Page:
Well, I said it in a previous flex tut, that you shouldn’t manually create your mx:grids cause it’s super ugly, instead of just telling you, I decided I’d show you, heres a basic start class for creating an mx:grid dynamically, you can modify the previous demo code to use it easily, that’s how I tested it. Table.as package org.jasonmartin.demo.views.components { /** * … * @author Jason Martin */ import mx.containers.*; public class Table { private var rows:Array; private var pointer:int; public static const NAME:String = ‘Table’; public var id:String; public function Table() { this.pointer = 0; this.rows = new Array(); } public function addRow(row:Array):Boolean { this.rows.push(row); return true; } public function addColumn(col:Object):Boolean { if (typeof(this.rows[this.pointer]) != ‘object’){ this.rows[this.pointer] = new Array(); //just in case } this.rows[this.pointer].push(col); return true; } public function next():int { this.pointer++; return this.pointer; } public function previous():int { this.pointer–; return this.pointer; } public function resetPointer():Boolean { this.pointer = 0; return true; } public function grid():Grid { var g:Grid = new Grid(); g.id = this.id; for (this.pointer = 0; this.pointer < this.rows.length;this.pointer++) { var r:GridRow = new GridRow(); r.id = this.pointer.toString(); for (var i:int = 0; i < this.rows[this.pointer].length; i++ ) { var gi:GridItem = new GridItem(); gi.id = “Row_” + this.pointer + “_Item_” + i; gi.addChild(this.rows[this.pointer][i]); r.addChild(gi); } g.addChild(r); } return g; } } }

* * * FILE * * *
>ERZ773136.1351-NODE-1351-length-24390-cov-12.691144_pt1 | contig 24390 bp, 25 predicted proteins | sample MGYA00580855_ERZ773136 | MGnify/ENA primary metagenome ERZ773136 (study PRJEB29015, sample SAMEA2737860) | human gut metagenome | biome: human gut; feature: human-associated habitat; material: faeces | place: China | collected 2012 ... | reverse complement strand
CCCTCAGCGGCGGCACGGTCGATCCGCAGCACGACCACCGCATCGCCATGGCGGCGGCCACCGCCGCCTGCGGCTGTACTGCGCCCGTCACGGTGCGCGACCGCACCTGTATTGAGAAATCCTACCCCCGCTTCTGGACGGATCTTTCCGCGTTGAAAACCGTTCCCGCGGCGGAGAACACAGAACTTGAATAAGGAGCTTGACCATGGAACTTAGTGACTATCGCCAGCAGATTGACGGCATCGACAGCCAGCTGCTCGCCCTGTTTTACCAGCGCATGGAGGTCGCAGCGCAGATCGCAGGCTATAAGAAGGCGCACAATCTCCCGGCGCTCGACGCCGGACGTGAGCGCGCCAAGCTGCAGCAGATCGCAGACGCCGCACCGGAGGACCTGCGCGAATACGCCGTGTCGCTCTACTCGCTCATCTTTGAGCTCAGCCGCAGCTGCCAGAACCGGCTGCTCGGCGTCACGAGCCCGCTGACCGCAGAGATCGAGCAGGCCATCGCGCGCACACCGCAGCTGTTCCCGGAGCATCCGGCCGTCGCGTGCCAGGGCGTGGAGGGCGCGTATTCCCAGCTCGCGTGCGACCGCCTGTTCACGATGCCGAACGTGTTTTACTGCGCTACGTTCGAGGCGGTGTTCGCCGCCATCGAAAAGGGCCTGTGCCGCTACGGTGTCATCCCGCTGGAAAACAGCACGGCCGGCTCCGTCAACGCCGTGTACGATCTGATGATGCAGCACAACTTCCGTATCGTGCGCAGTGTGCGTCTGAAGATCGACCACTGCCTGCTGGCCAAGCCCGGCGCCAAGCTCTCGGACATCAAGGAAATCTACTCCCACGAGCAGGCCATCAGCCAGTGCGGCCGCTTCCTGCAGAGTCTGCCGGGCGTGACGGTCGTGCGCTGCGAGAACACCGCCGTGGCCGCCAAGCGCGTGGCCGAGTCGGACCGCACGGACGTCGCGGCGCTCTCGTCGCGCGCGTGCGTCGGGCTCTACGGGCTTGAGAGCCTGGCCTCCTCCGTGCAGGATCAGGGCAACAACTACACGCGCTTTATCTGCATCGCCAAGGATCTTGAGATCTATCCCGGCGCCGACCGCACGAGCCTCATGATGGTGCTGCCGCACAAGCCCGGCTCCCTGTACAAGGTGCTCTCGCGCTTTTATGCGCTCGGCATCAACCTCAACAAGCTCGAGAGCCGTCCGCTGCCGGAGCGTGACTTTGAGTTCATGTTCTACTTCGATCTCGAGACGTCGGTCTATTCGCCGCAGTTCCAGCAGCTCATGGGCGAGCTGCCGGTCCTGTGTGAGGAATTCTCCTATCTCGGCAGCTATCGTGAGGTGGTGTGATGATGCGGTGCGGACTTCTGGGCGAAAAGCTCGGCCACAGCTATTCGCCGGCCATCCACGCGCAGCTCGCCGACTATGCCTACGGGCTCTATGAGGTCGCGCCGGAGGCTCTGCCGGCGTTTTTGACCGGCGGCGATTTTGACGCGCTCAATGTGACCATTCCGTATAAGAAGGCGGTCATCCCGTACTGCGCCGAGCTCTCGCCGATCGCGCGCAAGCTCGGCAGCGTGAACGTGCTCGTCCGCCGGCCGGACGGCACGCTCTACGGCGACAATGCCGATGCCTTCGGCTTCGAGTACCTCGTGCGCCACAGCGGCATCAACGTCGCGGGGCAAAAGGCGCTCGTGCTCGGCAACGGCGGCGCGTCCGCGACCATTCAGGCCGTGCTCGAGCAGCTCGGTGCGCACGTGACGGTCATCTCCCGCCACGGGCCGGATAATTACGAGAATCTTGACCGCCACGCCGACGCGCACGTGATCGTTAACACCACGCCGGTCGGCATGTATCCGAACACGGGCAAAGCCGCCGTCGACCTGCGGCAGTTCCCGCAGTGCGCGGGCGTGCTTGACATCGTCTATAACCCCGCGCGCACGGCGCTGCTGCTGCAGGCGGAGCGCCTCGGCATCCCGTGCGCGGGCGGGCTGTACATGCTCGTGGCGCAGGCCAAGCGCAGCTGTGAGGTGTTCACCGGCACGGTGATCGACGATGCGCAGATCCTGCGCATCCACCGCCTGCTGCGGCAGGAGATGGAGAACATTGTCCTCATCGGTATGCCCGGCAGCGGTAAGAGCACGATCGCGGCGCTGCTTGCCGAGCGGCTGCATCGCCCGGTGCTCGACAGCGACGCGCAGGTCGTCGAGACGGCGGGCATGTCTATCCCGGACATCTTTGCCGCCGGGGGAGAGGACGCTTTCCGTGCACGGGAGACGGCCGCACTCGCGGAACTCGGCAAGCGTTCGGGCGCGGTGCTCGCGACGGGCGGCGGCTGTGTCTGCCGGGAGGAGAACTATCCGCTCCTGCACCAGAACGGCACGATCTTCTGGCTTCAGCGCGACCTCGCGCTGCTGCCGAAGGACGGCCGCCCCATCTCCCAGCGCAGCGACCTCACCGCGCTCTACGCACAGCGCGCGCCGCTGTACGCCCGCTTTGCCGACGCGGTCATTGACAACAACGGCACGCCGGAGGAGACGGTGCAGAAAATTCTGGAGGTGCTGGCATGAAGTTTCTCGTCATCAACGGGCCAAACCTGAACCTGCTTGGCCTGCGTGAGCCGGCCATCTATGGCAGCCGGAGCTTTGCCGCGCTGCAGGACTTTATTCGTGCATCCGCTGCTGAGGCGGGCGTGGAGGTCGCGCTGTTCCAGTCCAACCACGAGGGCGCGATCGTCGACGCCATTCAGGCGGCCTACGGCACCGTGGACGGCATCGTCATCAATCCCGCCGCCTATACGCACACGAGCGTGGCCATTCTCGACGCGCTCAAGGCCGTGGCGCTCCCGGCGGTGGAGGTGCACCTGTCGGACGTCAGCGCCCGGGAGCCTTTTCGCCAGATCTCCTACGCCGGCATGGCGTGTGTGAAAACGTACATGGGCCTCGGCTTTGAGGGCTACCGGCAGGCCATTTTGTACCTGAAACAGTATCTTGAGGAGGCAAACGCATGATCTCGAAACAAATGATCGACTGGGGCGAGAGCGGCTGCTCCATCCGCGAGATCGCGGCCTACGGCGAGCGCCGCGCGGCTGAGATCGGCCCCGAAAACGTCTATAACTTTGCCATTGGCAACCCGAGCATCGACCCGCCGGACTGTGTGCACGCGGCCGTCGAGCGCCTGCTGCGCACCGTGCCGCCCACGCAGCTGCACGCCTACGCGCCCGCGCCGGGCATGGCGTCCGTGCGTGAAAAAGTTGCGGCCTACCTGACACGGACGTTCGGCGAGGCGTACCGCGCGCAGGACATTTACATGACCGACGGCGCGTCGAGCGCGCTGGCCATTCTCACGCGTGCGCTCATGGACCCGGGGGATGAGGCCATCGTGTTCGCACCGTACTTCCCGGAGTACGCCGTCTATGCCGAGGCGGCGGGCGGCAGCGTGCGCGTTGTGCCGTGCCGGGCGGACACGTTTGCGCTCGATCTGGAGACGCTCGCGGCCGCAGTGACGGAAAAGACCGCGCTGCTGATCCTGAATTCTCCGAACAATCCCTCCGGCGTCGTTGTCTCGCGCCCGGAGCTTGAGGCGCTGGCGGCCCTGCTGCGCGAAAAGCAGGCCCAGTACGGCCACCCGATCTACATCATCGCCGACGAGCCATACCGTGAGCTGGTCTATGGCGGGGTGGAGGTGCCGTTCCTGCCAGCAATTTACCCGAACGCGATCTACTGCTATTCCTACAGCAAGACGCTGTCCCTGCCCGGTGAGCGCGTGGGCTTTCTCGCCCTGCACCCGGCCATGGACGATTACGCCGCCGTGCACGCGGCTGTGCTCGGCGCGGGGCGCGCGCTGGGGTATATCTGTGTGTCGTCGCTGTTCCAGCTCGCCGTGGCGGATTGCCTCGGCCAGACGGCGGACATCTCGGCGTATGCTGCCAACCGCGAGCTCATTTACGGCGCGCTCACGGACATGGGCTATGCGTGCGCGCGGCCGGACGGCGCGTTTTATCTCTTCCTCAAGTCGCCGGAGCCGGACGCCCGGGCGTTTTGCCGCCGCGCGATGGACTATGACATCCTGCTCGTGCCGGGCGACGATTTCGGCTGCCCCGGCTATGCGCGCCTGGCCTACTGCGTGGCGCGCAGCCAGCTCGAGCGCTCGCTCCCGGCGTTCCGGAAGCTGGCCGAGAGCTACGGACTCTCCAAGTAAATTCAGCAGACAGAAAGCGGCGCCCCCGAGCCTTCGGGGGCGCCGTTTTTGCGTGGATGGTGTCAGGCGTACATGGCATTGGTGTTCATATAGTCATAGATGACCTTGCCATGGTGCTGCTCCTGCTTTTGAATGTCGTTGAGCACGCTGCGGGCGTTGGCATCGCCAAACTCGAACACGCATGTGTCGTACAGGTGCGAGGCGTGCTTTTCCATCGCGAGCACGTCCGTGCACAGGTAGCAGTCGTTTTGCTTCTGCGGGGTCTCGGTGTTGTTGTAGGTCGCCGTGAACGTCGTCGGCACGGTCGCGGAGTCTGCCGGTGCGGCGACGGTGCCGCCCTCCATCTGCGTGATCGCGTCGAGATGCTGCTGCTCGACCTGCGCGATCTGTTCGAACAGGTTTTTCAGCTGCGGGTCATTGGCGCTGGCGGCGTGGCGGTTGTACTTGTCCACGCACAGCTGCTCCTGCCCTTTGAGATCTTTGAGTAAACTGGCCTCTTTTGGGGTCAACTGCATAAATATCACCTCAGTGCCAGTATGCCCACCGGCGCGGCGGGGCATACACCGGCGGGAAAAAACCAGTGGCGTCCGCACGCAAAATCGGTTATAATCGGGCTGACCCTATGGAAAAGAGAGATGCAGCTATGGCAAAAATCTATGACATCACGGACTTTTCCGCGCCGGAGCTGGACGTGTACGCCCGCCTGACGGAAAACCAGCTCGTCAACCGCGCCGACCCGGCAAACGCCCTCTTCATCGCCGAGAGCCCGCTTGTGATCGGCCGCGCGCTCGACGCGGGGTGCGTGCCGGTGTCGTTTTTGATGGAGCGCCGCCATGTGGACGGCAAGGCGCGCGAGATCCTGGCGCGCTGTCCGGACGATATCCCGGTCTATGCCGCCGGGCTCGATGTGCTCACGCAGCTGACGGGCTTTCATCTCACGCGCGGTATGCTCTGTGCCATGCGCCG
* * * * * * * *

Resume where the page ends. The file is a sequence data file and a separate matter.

Adobe Flex View Partialing and xmlns

When you are creating an AIR/Flex app, and especially when doing so using PureMVC, you really need to break your views into component parts. With a very complex view component, you made need to break your components into components. One thing that, in all my reading, I haven’t heard said, is that you cannot think of MXML as XML, it’s not, think of it as an ActionScript class that instead of defining in ActionScript, you define it in an xml like markup language. You need to think of it like this, because you need to think in OOP, and each component is a thing which has State + Behavior. Don’t just put a textinput, put a textinput object that knows who and what it is, and what it is supposed to do, encapsulate all of the textinput behavior into that component, and then suddenly, you have a reuseable view component that can have alot of complex behavior and you only ever have to code it once. This is going to be pretty simple, and I will just start with a basic app, and create a standard package structure. My package will be org.jasonmartin.demo, and for that package, I’ll create a subdirectory called views, and in the views, components and form_components. As you can see, I have created some MXML files in there, here is the code for each: //Main.mxml //Form.mxml //MyTextInput.mxml These are pretty basic views, and I have coded in the basic functionality. The Form adds children to itself, and this is where most […]